### 1. Introduction

^{1)}conducted a statistical mult-response study on electron beam welding of stainless steel samples in order to optimize the process. Zhu et al.

^{2)}in 2002 studied the effect of temperature-dependent material properties on weldments through 3D nonlinear analysis of welding taking advantage of finite element method. In 2003, Couedel et al.

^{3)}modeled a moving heat source through 2D finite element modeling. Ferro et al

^{4)}in 2004 carried out a numerical and experimental research on plates made from the nickel-based super-alloy of Inconel 706 in order to study the effect of electron beam welding parameters on geometrical and microstructural properties. In the same year, Ram et al

^{5)}presented design of experiments and parameter optimization in electron beam welding making use of variance analysis. In 2005, Ho

^{6)}analytically studied the effects of conical specifications of the electron beam on the fusion zone. The same author in 2007 in another paper

^{7)}proposed an analytical 3D solution for prediction of temperatures in the welding pool of electron beam welding. One year later, Zhao et al.

^{8)}studied residual stress and distortion reductions in electron beam welding taking advantage of multiple beams technique, and investigated the topic through finite element analysis and experimental studies. In the same year Qi et al.

^{9)}took advantage of high energy density, high absorption rate and vacuum environment of electron beam technology in Electron beam selective melting316 stainless steel powders. In 2009, Luo et al.

^{10)}simulated the thermal effect of electron beam welding in a magnesium alloy through 3D modeling of the heat source in vacuum. Liu et al.

^{11)}in 2011 studied variation of welding residual stresses after material removal from a 50 mm thick plate of a titanium alloy welded through electron beam welding. In a recent study in 2011, Jha et al.

^{12)}conducted different experiments on 304 stainless steel plates in order to control welding outputs in terms of yield strength and ultimate tensile strength through monitoring input parameters namely accelerating voltage, beam current, and welding speed. They took advantage of neural networks in their optimization.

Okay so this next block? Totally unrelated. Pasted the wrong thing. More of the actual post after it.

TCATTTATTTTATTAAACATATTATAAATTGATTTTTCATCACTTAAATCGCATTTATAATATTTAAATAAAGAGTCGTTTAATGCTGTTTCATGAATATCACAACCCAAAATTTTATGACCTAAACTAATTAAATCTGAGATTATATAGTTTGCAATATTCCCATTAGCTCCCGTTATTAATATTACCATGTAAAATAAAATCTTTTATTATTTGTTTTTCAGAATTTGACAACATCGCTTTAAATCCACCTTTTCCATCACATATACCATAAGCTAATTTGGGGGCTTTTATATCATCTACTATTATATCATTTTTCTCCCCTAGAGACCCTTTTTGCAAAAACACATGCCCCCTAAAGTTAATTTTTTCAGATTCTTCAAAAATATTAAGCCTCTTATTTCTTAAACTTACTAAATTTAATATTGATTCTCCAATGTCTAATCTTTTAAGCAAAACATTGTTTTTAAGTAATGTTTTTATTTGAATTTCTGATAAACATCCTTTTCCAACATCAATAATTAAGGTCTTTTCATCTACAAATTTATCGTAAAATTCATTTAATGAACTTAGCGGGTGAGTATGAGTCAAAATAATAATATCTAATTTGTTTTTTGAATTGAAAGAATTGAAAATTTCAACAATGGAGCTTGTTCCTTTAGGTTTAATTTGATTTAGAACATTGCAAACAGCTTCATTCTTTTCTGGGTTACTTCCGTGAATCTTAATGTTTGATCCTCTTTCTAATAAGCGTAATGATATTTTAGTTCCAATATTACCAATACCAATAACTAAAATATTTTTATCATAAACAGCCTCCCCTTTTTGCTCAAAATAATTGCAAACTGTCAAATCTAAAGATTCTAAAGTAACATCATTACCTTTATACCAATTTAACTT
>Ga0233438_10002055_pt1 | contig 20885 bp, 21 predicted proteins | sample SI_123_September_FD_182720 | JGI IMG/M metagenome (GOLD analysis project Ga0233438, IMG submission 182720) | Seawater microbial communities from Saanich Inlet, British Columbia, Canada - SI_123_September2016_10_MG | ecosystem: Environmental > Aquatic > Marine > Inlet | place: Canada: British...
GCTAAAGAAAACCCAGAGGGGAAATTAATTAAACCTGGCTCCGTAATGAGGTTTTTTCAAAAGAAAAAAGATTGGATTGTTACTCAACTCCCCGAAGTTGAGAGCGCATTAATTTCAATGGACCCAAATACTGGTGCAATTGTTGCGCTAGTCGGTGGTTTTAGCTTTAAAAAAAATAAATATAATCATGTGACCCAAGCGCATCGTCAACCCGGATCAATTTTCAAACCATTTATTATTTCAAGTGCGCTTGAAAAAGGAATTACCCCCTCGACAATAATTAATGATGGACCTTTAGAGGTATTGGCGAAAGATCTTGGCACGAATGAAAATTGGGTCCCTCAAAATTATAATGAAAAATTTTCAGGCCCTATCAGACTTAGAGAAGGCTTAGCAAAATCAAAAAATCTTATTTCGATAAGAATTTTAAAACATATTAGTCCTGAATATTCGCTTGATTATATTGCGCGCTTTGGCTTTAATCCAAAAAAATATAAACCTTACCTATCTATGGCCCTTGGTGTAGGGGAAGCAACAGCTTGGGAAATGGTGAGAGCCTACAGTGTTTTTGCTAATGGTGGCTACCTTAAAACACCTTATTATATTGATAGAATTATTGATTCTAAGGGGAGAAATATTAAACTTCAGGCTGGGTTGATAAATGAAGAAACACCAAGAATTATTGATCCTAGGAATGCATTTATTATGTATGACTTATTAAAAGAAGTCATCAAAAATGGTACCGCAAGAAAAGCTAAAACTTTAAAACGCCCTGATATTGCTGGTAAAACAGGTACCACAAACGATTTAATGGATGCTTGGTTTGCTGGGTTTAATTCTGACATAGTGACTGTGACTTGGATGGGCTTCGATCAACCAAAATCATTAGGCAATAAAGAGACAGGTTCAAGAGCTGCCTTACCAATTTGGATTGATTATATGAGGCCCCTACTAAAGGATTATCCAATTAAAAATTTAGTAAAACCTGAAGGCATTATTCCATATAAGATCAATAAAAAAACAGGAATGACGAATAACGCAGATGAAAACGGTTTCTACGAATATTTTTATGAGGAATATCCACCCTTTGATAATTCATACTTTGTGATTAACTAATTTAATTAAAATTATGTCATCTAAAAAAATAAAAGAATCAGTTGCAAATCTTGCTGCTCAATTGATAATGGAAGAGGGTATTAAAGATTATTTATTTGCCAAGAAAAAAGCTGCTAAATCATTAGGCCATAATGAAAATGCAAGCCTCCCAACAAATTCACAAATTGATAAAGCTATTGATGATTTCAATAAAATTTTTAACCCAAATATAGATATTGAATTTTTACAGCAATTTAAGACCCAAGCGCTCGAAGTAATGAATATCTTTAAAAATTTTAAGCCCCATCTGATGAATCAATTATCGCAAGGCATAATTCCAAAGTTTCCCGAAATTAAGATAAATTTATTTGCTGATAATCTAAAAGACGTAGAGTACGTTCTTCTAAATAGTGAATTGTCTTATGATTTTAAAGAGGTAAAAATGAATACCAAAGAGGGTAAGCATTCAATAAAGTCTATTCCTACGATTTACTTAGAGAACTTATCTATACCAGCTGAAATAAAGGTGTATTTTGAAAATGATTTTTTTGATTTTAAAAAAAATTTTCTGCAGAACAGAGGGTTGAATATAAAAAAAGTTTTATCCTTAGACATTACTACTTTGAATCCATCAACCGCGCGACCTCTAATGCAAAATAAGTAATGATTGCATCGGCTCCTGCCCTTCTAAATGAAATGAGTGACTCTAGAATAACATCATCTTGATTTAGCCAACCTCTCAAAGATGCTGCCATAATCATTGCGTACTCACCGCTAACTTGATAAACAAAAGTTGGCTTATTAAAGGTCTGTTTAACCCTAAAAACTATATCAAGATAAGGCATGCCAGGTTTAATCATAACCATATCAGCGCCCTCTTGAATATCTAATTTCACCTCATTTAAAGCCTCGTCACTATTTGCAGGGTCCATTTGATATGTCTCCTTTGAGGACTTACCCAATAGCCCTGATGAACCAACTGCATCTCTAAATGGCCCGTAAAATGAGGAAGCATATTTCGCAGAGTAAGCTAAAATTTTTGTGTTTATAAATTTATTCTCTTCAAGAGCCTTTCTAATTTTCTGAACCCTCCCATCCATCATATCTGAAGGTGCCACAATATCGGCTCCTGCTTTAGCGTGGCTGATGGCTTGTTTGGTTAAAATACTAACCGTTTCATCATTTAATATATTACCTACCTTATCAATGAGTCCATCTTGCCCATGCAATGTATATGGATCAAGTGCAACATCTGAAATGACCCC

^{4)}, in order to validate the model. The agreement observed between the results provided confidence in the validity of the model.

### 2. Heat Source Model For EBW

_{1}denotes the volume of the spherical heat source, and R represents the effective radius of the electron beam. According to the rotating body property, x

^{2}+y

^{2}=r

^{2}, where r is the radial distance of each point in the heat source from the center.

^{2}+u

^{2}=r

^{2}.

_{2}denotes the volume of the conical heat source. The other parameters are provided in Table 1.

##### Table 1

Heat source | Spherical | Conical |
---|---|---|

q_{0}(W/mm^{2}) |
215 | - |

R1(mm) | 0.9 | - |

R2(mm) | 1.3 | - |

Ri(mm) | - | 0.47 |

Re(mm) | - | 0.49 |

Zi(mm) | - | 2.7 |

Ze(mm) | - | 8.8 |

### 3. Finite element simulation of ebw

*sequentially coupled analysis*, the thermal results are first extracted through solution of a pure heat transfer problem, and the thermal history of nodes and elements are applied as the input to the next phase which is the mechanical analysis in which the resulting stresses are calculated based upon the thermal history of weldments through incorporation of thermal expansion coefficient. In the other approach, fully coupled analysis, the thermal and mechanical fields are studied at the same time through solution of all the thermal and mechanical equations in their initial coupled format. The latter approach is more complicated in comparison with the sequentially coupled analysis, and thus, it is justified when the nonlinearity of equations are too high to be treated in an uncoupled manner

^{13)}.

### 3.1 Welding parameters

^{4)}have been utilized in validation of the finite element model. The geometry and dimensions of the plates in this experimental work are depicted in Fig. 2.

^{4)},

*V*= 150

*kv*,

*I*=10

*mA*and

*v*= 10

*mm/s*have been considered, and the same parameters were included in the present work.

### 3.2 Thermal analysis of ebw process

^{14)}.

### 3.3 Mechanical analysis of ebw process

##### Table 3

### 4. Results and discussion

^{4)}. After enough confidence is reached about validity of the model, further predictions and investigations about the effect of plate thickness on the residual stresses are made.

### 4.1 Validation of the model

### 4.2 pre-heat treatment

^{16)}.

### 4.3 Pre-heat treatment procedures]

^{17)}.

### 4.4 Effect of base metal heat treatment prior to welding on residual stresses

^{4)}. An important question to be answered is how heat treatment of initial materials affects the final residual stresses. In other words, does heat treatment which allows for much higher strength for the material include any drawbacks? Heat treatment imposes dramatic changes in the plastic properties of the material. In this regard, the mechanical properties of non-heat treated Inconel 706 were incorporated and the residual stresses were calculated and compared to the initial results. The results are presented in Figs. 7 and 8 for longitudinal and transverse stresses, respectively.

### 4.5 Effect of plate thickness on residual stresses

### 5. Conclusions

^{4)}were utilized to validate the finite element model. Through fulfillment of this study, the following conclusions were drawn: